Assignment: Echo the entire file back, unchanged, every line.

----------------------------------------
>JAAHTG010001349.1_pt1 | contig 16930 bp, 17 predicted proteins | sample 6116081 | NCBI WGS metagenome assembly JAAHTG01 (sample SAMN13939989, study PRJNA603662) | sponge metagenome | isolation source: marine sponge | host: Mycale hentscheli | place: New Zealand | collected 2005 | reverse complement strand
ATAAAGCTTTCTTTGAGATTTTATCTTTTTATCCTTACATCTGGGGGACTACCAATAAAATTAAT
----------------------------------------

>JAAHTG010001349.1_pt1 | contig 16930 bp, 17 predicted proteins | sample 6116081 | NCBI WGS metagenome assembly JAAHTG01 (sample SAMN13939989, study PRJNA603662) | sponge metagenome | isolation source: marine sponge | host: Mycale hentscheli | place: New Zealand | collected 2005 | reverse complement strand
ATAAAGCTTTCTTTGAGATTTTATCTTTTTATCCTTACATCTGGGGGACTACCAATAAAATTAAT